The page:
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China's Digital Dunhuang Website Launched
By logging onto http://idp.nlc.gov.cn, the Chinese digital Dunhuang website that officially opened Monday, Chinese viewers can scan the huge collections of ancient Buddhist Dunhuang documents held by the National Library of China (NLC) and the British Library (BL).

The Dunhuang Library Cave in northwest China was accidentally found by a Taoist priest when he was clearing sand from the No.16 grotto on June 22, 1900. The cave, sealed for 850 years, holds more than 50,000 relics dating from the 4th to 11th centuries.

However, these documents became scattered around the world. The NLC has collected over 16,000 pieces and the BL more than 13,000.

Ren Jiyu, director of the National Library of China, said the situation had been "very inconvenient for Dunhuang research."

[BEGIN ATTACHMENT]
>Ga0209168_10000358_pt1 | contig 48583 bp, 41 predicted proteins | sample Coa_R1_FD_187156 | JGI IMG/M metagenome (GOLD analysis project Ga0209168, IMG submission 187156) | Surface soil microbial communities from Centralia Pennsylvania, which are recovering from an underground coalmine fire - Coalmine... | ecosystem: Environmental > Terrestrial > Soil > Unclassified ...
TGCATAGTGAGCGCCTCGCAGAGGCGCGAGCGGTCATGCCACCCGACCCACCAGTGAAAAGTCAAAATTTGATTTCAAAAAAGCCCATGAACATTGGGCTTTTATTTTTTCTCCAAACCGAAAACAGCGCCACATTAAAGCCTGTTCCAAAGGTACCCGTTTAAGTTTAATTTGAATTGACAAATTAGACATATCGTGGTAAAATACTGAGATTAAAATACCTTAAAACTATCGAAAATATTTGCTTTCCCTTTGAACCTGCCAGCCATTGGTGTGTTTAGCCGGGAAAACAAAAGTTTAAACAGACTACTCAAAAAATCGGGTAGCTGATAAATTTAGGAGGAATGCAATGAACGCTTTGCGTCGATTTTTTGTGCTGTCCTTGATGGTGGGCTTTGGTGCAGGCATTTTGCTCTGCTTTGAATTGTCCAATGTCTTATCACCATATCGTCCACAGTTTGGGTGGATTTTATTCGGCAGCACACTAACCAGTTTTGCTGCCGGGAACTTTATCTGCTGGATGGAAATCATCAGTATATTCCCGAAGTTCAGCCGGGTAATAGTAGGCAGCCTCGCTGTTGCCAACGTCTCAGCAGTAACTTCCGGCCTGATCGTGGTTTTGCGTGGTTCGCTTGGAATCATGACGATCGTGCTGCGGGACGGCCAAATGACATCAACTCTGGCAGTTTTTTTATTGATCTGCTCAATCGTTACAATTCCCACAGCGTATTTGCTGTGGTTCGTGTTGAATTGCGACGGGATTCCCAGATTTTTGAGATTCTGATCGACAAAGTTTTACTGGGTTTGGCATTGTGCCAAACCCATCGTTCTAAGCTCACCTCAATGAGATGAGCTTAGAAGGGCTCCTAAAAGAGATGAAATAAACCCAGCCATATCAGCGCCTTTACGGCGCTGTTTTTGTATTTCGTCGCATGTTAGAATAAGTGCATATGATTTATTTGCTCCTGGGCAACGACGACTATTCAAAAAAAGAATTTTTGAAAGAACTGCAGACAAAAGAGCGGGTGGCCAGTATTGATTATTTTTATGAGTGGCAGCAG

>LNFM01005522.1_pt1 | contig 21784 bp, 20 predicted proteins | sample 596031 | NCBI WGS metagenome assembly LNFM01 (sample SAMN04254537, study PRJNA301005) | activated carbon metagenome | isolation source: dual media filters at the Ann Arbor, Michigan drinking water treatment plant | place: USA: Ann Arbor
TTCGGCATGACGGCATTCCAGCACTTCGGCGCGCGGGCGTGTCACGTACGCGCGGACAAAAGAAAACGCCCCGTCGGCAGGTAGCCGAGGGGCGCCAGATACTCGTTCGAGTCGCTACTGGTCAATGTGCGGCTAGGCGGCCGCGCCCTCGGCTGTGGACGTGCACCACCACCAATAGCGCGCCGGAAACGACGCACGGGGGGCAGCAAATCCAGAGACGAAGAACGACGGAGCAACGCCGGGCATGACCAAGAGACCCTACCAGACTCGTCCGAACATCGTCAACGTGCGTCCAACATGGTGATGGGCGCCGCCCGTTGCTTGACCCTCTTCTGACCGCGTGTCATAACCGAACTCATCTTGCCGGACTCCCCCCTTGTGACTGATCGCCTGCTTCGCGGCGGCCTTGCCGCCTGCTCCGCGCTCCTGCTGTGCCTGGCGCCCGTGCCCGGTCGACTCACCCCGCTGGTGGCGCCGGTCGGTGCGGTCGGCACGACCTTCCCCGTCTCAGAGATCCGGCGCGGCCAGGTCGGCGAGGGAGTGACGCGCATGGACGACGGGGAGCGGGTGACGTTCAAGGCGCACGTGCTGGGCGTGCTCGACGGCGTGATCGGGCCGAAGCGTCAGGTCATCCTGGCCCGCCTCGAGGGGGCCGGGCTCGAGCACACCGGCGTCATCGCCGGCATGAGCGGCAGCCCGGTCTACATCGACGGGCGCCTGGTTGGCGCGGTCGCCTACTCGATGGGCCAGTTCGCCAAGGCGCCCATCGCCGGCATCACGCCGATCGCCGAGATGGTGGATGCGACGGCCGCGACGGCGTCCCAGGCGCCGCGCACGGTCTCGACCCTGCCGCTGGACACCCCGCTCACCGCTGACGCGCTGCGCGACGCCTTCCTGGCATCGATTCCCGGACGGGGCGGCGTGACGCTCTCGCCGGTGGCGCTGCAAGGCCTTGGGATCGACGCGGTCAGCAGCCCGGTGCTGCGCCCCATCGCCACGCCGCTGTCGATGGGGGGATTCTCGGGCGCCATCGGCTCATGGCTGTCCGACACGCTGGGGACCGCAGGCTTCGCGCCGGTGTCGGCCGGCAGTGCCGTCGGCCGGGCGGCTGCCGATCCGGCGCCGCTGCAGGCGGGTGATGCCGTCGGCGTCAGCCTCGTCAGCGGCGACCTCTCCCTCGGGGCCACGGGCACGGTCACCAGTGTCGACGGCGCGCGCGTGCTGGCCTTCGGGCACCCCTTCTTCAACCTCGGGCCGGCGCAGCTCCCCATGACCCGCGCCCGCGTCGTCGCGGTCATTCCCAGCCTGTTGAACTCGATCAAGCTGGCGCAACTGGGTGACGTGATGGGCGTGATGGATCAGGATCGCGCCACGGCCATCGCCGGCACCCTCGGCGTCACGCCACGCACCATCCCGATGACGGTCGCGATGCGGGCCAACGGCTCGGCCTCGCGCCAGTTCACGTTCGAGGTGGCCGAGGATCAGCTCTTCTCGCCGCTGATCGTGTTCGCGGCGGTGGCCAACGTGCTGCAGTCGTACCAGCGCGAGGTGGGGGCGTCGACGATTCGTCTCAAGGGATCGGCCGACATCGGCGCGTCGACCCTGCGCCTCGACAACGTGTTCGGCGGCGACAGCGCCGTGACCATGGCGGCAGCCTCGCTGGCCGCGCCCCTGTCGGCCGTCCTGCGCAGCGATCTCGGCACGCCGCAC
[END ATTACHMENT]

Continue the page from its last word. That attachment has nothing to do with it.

"To make Dunhuang documents accessible to scholars and let many more people know about Dunhuang as well as share these treasured resources and promote the development of Dunhuangology, in March 2001 the NLC and BL signed an agreement to collaborate on the International Dunhuang Project (IDP) to present images of Dunhuang documents and information on scholars and their researches on the website," he said.

Nearly 10,000 titles of digitalized Dunhuang documents, and more than 50 actual documents and 300 images are available on the Chinese website. The two libraries plan to post all their Dunhuang collections on the website.

The IDP English website was opened in 1998 and more than 10,000 images are now accessible.

Archaeologists say that the Mogao Grottoes in Dunhuang are the most complete repository of Buddhist art in the world. The United Nations Educational, Scientific and Cultural Organization (UNESCO) listed it on the World Heritage List in 1987.

(Xinhua News Agency November 11, 2002)

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UNESCO
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